Want proof?  The two most useful things on planet earth are essentially free:  air and water.  If you are human (and assume most of our readership is…) then there is nothing that is any more immediately useful to you.  But unless you are trying to stockpile them or move significant quantities from point A to point B, they are essentially free.

All of the things in life that are expensive are rare.  All along the scale, the abundance or dearth of a substance determines where it falls on the price list.  Gold costs more than lead because there’s less of it.  Ditto diamonds versus river gravel.

Which brings us back to pro athletes.  We like watching sports, so it serves a purpose:  the utility test is met.  The number of people on planet earth that can drive a fork lift is dramatically greater than the number of people who can hit a 95 mph fast ball over the left field fence.  Value derives from scarcity.  Big league sluggers are more scarce.  Ergo it is reasonable that they make more money than fork lift drivers.  And that is exactly what happens in real life.

As a union proposition I would say that pro athletes function much more like oligopolistic businesses than traditional workers.  But we are still dealing with individual performers wanting what they think is a reasonable cut for coming to work.  The fact that they as a group have abilities that far exceed the average person’s is what creates the backdrop for what they earn.  The ability difference is wide, the scarcity gap is wide, and the pay gap is symmetrically wide too.  Because they can do something that very few can pull off, they get to demand a bigger paycheck.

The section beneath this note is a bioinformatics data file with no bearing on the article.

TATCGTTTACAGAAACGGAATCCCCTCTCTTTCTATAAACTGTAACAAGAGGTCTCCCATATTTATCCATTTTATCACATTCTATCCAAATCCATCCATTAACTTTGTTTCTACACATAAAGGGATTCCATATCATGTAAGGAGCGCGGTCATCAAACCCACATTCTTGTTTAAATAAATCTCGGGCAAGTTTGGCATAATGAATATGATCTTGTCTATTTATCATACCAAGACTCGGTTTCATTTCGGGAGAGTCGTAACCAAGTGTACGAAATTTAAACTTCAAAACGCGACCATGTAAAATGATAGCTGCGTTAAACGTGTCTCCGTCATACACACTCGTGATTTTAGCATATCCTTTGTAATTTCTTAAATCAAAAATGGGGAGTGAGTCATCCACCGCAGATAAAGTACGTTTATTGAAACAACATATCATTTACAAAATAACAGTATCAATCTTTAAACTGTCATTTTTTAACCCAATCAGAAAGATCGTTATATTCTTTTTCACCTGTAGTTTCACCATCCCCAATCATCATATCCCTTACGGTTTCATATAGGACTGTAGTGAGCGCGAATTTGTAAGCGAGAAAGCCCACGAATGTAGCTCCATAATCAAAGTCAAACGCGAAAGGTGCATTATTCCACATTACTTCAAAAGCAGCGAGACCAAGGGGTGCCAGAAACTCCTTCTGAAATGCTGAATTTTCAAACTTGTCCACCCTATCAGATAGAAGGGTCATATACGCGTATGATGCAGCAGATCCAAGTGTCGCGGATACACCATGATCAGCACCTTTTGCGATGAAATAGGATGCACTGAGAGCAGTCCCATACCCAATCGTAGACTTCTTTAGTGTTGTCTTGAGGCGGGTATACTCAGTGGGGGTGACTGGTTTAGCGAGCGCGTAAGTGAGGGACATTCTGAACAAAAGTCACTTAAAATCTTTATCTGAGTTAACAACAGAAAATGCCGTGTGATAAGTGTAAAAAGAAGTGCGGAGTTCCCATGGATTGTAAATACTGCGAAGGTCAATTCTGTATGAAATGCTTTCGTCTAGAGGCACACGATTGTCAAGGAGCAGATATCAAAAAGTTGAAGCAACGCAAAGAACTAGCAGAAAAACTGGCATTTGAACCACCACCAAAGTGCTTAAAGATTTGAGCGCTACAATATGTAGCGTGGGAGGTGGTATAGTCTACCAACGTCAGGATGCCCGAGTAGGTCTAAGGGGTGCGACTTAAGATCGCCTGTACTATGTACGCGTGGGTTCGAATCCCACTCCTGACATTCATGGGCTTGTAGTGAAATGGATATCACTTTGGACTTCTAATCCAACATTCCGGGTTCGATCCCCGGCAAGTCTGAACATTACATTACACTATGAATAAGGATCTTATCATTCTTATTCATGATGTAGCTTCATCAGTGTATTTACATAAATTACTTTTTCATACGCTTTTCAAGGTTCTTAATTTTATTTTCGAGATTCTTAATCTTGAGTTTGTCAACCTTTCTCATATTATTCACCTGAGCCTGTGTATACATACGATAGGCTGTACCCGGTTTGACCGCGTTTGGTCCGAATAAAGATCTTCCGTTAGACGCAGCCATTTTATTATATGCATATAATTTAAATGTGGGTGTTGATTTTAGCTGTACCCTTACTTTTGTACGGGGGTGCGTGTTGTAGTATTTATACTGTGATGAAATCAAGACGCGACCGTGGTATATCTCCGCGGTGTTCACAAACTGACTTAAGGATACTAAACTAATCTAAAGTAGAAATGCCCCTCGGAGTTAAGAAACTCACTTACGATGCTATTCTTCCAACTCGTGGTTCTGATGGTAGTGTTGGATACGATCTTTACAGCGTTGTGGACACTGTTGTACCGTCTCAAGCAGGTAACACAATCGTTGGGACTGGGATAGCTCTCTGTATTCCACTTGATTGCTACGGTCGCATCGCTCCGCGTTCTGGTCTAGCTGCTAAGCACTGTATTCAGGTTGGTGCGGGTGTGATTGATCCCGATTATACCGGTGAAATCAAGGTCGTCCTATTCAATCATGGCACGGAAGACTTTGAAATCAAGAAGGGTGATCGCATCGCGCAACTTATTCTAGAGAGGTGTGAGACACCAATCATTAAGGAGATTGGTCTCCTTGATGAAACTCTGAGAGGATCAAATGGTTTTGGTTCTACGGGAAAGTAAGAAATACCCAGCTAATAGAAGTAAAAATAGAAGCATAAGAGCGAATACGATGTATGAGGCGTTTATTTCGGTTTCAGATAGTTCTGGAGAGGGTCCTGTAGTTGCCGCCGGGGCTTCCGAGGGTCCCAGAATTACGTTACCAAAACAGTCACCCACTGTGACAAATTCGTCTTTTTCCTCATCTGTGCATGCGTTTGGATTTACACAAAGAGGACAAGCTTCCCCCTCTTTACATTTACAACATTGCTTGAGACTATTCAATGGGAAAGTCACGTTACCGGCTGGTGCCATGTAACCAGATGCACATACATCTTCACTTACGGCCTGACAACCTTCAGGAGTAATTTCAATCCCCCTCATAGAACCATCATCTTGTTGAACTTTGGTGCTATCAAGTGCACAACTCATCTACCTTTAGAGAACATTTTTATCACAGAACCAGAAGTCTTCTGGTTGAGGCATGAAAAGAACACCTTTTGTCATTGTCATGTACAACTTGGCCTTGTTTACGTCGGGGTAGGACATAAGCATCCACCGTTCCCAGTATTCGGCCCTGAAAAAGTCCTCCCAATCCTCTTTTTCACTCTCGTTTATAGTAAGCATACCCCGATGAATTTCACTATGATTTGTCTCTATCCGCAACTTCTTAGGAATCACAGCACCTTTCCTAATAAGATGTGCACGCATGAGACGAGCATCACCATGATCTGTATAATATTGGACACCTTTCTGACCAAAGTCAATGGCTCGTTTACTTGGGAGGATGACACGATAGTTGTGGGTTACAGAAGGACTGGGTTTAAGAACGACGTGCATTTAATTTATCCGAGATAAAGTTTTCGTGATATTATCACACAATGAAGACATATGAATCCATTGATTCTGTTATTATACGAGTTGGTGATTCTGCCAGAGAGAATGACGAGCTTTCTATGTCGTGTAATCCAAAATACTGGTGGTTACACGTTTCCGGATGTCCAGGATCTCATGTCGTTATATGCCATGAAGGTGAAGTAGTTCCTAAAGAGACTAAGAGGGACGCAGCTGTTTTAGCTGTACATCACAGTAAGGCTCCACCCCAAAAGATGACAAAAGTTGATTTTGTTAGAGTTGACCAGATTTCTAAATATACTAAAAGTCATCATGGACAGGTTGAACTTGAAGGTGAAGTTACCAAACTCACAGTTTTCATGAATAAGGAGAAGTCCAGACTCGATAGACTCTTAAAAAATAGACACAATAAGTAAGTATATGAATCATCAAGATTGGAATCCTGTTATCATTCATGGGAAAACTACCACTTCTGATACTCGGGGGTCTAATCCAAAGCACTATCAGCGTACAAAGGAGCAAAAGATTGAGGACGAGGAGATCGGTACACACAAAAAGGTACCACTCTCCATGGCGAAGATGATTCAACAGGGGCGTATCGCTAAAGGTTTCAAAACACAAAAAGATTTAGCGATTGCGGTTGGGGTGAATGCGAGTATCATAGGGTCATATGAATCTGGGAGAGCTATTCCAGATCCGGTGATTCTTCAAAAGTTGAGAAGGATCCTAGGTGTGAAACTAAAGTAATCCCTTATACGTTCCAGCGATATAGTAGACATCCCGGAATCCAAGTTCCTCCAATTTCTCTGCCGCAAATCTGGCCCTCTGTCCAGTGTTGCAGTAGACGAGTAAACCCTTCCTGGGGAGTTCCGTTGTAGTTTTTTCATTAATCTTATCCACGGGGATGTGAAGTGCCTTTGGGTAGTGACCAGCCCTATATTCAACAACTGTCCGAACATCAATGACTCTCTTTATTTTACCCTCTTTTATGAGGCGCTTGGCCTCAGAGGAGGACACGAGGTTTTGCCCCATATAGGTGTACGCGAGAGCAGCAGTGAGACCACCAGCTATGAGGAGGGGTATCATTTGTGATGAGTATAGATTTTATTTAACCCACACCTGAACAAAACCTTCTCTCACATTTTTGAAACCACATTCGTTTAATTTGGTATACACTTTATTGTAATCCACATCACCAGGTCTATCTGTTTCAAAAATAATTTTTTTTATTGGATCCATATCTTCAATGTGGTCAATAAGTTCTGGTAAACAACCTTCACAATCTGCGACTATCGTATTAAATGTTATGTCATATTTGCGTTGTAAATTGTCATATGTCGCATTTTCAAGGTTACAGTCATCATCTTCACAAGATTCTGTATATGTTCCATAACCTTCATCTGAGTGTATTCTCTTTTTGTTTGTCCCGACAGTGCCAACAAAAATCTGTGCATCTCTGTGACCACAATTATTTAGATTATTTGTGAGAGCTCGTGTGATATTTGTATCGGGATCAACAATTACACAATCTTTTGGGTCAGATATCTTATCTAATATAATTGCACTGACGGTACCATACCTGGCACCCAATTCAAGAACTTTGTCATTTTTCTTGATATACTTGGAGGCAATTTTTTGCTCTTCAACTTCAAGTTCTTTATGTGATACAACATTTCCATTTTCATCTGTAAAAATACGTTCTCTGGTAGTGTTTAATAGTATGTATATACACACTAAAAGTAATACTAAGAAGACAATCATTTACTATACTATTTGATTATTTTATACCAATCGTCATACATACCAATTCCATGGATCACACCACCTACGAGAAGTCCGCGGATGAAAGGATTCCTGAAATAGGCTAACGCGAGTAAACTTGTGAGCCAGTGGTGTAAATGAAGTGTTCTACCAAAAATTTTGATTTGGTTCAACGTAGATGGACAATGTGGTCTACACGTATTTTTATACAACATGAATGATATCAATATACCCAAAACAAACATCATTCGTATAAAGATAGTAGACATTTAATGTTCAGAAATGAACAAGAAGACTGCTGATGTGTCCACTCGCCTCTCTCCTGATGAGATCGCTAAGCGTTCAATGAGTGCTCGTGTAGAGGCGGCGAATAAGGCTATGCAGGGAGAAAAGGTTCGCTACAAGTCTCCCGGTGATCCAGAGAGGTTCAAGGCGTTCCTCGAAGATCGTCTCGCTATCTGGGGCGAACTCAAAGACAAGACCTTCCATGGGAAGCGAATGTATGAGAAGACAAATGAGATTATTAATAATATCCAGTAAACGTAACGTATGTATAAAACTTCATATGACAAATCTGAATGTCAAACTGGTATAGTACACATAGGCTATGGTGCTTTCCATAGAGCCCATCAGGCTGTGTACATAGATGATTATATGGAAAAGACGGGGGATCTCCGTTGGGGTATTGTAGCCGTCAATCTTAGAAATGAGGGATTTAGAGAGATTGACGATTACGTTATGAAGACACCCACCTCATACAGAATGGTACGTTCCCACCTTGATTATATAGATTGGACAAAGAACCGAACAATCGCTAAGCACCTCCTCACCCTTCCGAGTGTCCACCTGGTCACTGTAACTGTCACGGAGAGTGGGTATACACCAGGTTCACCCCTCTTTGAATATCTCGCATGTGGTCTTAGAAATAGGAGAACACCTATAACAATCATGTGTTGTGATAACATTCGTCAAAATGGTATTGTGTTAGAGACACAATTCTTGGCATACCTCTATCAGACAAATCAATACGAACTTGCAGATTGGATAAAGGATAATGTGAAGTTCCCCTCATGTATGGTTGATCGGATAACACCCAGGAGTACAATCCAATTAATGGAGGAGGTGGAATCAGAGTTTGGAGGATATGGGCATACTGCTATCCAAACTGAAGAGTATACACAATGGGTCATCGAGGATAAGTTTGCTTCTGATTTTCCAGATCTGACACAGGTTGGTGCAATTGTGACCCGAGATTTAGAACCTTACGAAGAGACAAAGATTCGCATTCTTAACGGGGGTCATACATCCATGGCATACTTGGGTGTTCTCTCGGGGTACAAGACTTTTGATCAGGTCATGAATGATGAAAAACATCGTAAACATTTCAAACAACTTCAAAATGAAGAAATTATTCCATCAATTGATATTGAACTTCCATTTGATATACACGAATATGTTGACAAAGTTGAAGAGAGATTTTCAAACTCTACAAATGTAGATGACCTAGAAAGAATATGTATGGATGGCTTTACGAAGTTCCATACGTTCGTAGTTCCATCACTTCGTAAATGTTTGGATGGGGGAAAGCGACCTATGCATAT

So in conclusion, I think that labor unions are governed by the same rule that impacts everyone in the commercial sphere:  Value and cost have to match up.  Whether or not a given union is a good thing or a bad thing will be determined by the way it relates to that exchange.  There are substantive differences in the value propositions of unions involved in traditional trades, the arts and sports, respectively.  It is these differences that drive the levels and methods of compensation in each of these arenas, the general acceptability of these groups by society at large, and ultimately the long-term viability of these entities as market participants.

You can leave a response, or trackback from your own site.

Leave a Reply